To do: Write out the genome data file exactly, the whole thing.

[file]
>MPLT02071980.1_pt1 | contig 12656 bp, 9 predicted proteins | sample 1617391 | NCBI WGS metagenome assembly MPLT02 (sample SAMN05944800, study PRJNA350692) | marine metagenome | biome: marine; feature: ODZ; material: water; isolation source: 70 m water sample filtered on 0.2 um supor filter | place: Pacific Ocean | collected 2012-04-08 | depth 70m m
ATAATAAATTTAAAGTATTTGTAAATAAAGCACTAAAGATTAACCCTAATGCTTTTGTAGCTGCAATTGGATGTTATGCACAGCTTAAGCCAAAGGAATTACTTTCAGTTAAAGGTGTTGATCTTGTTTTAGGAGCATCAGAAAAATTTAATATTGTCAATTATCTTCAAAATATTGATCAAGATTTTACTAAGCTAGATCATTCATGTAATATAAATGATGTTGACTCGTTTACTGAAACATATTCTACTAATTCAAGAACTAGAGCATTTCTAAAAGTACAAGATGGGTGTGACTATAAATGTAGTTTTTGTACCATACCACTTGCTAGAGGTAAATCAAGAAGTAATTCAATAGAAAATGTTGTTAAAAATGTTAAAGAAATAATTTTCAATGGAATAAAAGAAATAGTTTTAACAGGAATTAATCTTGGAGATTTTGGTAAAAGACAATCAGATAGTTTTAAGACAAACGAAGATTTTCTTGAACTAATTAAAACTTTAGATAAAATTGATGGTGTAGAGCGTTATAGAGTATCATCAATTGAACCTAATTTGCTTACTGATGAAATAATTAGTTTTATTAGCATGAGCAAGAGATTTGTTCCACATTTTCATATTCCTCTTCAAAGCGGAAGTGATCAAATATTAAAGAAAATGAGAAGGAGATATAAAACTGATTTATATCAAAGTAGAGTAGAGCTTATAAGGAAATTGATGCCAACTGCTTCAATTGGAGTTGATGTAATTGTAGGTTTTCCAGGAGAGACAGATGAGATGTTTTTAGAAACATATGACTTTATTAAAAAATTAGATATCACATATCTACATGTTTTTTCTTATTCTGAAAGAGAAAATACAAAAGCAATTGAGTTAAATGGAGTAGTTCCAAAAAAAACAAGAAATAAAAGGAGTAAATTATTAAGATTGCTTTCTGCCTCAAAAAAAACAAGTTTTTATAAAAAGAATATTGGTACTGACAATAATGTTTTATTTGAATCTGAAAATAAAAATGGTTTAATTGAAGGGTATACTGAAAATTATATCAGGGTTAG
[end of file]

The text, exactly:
>MPLT02071980.1_pt1 | contig 12656 bp, 9 predicted proteins | sample 1617391 | NCBI WGS metagenome assembly MPLT02 (sample SAMN05944800, study PRJNA350692) | marine metagenome | biome: marine; feature: ODZ; material: water; isolation source: 70 m water sample filtered on 0.2 um supor filter | place: Pacific Ocean | collected 2012-04-08 | depth 70m m
ATAATAAATTTAAAGTATTTGTAAATAAAGCACTAAAGATTAACCCTAATGCTTTTGTAGCTGCAATTGGATGTTATGCACAGCTTAAGCCAAAGGAATTACTTTCAGTTAAAGGTGTTGATCTTGTTTTAGGAGCATCAGAAAAATTTAATATTGTCAATTATCTTCAAAATATTGATCAAGATTTTACTAAGCTAGATCATTCATGTAATATAAATGATGTTGACTCGTTTACTGAAACATATTCTACTAATTCAAGAACTAGAGCATTTCTAAAAGTACAAGATGGGTGTGACTATAAATGTAGTTTTTGTACCATACCACTTGCTAGAGGTAAATCAAGAAGTAATTCAATAGAAAATGTTGTTAAAAATGTTAAAGAAATAATTTTCAATGGAATAAAAGAAATAGTTTTAACAGGAATTAATCTTGGAGATTTTGGTAAAAGACAATCAGATAGTTTTAAGACAAACGAAGATTTTCTTGAACTAATTAAAACTTTAGATAAAATTGATGGTGTAGAGCGTTATAGAGTATCATCAATTGAACCTAATTTGCTTACTGATGAAATAATTAGTTTTATTAGCATGAGCAAGAGATTTGTTCCACATTTTCATATTCCTCTTCAAAGCGGAAGTGATCAAATATTAAAGAAAATGAGAAGGAGATATAAAACTGATTTATATCAAAGTAGAGTAGAGCTTATAAGGAAATTGATGCCAACTGCTTCAATTGGAGTTGATGTAATTGTAGGTTTTCCAGGAGAGACAGATGAGATGTTTTTAGAAACATATGACTTTATTAAAAAATTAGATATCACATATCTACATGTTTTTTCTTATTCTGAAAGAGAAAATACAAAAGCAATTGAGTTAAATGGAGTAGTTCCAAAAAAAACAAGAAATAAAAGGAGTAAATTATTAAGATTGCTTTCTGCCTCAAAAAAAACAAGTTTTTATAAAAAGAATATTGGTACTGACAATAATGTTTTATTTGAATCTGAAAATAAAAATGGTTTAATTGAAGGGTATACTGAAAATTATATCAGGGTTAG